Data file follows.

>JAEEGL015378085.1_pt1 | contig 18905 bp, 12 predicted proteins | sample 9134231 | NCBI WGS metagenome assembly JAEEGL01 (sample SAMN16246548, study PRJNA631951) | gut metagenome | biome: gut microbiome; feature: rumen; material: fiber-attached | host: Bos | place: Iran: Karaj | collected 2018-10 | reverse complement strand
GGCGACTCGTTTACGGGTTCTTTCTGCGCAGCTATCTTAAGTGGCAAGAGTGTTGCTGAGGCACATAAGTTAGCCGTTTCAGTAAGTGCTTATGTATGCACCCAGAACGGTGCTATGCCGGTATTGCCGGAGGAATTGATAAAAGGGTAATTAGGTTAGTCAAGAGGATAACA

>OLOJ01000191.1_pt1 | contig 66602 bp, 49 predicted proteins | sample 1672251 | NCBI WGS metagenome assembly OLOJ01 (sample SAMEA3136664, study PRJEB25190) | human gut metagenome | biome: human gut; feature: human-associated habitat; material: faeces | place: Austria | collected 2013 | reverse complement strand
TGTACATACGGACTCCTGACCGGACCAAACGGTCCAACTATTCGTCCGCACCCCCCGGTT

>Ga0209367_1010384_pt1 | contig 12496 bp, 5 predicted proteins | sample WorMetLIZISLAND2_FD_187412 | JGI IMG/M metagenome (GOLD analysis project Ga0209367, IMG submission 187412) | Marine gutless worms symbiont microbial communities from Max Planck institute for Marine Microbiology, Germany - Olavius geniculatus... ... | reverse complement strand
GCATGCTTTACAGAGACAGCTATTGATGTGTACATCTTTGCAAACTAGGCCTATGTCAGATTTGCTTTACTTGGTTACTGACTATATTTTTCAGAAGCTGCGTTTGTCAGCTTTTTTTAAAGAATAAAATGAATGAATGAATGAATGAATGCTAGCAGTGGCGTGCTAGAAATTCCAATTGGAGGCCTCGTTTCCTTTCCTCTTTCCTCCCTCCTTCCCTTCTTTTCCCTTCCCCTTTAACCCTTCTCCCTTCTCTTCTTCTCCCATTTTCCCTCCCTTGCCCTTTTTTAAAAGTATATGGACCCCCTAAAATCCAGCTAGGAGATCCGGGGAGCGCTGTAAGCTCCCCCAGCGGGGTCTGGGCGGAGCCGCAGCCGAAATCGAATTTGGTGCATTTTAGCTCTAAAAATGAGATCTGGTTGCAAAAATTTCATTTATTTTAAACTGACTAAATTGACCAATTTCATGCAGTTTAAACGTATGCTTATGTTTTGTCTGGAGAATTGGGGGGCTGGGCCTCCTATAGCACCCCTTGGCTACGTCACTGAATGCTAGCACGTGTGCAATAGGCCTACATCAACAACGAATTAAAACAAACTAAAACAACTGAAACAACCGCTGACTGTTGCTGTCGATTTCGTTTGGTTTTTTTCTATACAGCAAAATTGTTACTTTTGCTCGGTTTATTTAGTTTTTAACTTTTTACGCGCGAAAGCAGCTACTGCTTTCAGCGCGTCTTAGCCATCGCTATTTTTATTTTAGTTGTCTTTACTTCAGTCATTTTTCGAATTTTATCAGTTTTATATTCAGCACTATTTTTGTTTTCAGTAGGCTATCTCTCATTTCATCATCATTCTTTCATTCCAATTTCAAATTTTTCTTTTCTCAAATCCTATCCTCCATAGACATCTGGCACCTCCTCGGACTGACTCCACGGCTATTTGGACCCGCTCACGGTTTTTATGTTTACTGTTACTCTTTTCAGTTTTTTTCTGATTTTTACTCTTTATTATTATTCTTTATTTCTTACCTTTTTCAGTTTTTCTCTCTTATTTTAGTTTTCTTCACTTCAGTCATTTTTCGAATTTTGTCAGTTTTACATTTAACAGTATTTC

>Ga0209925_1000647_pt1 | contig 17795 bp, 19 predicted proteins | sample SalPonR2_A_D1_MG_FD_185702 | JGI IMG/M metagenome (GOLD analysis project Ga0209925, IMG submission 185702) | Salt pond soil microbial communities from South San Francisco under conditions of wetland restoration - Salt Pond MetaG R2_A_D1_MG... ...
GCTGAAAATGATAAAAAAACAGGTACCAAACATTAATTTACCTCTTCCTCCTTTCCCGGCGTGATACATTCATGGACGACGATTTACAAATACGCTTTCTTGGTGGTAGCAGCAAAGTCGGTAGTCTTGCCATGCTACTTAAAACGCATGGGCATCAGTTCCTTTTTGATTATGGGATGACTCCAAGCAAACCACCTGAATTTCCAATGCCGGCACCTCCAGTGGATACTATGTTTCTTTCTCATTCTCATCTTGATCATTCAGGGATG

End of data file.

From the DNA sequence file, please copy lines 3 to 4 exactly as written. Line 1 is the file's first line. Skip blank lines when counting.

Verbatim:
>OLOJ01000191.1_pt1 | contig 66602 bp, 49 predicted proteins | sample 1672251 | NCBI WGS metagenome assembly OLOJ01 (sample SAMEA3136664, study PRJEB25190) | human gut metagenome | biome: human gut; feature: human-associated habitat; material: faeces | place: Austria | collected 2013 | reverse complement strand
TGTACATACGGACTCCTGACCGGACCAAACGGTCCAACTATTCGTCCGCACCCCCCGGTT